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SEC Commissioner Says Legalized Sports Gambling Could Harm Athletes’ Mental Health

With legalized sports gambling spreading throughout the United States, the commissioner for the nation’s premier college football conference took the podium Monday during the first SEC media day to present his case on how it could negatively affect the mental health of student-athletes.

According to SEC Commissioner Greg Sankey, mental health is an issue athletes now bring up more than limited campus parking.

“We’re seeing trends in the mental health area that should cause us all to pause before these ideas around specific event betting within college sports are allowed to take place,” Sankey said in Hoover, Alabama earlier this week.

The commissioner also expressed his desire for uniform practices surrounding collegiate sports betting, including the elimination of in-game and proposition bets.

His statements stem from his belief that legalized sports betting would add pressure to student-athletes, exacerbating mental health issues in sports.

Sankey also advocated for state and federal intervention into the sports betting arena to preserve the integrity of the game.

“What is needed now is for our state and federal legislative leaders to enact policies, oversight and to fund enforcement of those policies and laws,” he continued.

Sankey is not an advocate for sports betting in the SEC, even saying “it may be ideal for us not to experience any expansion in sports gambling.”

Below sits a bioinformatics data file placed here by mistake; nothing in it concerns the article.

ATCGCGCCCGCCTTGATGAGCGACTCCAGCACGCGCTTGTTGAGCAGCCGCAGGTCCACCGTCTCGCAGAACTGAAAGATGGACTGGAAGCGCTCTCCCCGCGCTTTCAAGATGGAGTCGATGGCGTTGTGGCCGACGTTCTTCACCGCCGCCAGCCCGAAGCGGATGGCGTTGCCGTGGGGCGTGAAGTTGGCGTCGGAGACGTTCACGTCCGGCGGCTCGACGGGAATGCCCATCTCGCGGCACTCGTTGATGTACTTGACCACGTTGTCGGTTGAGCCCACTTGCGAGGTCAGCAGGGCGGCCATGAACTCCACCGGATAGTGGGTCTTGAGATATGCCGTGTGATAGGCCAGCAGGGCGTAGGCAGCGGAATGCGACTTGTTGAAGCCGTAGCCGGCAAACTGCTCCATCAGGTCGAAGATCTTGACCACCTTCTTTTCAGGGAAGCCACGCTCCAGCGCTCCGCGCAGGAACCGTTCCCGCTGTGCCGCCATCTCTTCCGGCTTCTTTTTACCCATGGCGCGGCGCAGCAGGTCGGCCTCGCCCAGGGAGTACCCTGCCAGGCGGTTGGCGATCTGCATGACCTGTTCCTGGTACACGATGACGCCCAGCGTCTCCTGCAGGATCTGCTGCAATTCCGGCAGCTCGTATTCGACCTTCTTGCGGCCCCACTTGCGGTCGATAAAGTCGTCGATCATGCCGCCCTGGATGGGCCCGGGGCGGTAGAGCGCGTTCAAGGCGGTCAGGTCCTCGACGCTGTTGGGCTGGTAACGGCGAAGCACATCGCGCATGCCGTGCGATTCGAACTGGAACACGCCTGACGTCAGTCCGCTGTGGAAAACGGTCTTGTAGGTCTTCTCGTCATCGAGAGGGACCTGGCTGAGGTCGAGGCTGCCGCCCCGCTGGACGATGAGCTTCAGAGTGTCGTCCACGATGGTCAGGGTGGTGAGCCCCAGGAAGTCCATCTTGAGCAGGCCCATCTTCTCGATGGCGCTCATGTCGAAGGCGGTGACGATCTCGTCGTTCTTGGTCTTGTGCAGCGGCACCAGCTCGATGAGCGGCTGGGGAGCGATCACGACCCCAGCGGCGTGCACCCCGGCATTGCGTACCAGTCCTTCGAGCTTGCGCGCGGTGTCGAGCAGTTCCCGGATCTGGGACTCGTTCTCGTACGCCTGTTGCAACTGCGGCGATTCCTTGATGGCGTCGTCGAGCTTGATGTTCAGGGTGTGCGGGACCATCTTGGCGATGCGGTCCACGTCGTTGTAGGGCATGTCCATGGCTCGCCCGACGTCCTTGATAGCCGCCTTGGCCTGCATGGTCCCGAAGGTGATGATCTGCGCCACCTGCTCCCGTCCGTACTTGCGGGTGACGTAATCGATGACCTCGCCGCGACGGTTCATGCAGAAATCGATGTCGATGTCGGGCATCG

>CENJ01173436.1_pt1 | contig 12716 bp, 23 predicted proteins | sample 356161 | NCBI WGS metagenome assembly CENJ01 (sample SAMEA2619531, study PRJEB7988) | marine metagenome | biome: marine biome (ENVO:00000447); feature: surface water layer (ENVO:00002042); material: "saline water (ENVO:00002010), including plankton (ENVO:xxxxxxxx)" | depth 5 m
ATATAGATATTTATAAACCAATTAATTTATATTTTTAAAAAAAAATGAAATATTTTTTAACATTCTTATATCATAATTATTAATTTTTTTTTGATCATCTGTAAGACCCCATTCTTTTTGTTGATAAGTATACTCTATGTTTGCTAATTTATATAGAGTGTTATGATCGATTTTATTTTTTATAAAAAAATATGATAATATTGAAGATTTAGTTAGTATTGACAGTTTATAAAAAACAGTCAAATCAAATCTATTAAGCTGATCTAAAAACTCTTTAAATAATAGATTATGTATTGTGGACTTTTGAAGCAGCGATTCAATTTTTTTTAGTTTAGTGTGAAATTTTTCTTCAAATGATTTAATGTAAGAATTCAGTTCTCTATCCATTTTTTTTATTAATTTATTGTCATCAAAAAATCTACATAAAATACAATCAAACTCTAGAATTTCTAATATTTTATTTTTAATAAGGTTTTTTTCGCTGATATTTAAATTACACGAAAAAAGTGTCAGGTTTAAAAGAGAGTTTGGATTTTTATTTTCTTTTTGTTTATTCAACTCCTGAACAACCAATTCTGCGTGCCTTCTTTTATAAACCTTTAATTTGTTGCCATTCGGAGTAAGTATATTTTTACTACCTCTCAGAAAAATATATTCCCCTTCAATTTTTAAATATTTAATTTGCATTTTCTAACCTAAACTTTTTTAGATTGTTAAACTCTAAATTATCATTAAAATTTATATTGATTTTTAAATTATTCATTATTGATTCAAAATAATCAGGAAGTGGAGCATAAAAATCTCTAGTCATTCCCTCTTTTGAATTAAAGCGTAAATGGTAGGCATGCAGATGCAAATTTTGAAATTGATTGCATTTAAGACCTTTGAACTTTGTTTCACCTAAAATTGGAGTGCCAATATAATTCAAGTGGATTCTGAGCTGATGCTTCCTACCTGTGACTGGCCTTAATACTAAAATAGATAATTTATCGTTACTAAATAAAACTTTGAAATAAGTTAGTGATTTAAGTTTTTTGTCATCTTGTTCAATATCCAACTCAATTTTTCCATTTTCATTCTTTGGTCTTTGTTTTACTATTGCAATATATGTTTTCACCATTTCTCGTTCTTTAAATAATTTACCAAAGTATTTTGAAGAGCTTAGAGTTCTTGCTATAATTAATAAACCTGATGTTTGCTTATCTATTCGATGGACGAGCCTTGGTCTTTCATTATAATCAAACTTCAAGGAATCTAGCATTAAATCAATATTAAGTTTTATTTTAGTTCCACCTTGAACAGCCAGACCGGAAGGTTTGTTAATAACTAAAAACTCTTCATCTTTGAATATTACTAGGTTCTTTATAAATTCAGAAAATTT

He does not have complete authority to limit sports betting in the SEC’s range though.

In May 2018, the Supreme Court ruled that the Professional and Amateur Sports Protection Act of 1992 was unconstitutional.

Since the repeal of PASPA, states have had the right to choose whether to enact their own sports gambling laws.

Of the states with schools in the SEC, Mississippi and Arkansas have already launched legal sports betting while Tennessee has legalized it.

Louisiana failed to pass their bill while many other states are in discussion to legalize the process in some form.

With legislation legalizing sports betting in states throughout the country, it is possible that Sankey forgot about gambling in Nevada or under-the-table operations in the United States when making his statements about gambling’s effects on student-athletes and game integrity.

$150 billion is wagered illegally every year in the United States with $95 billion bets solely on football.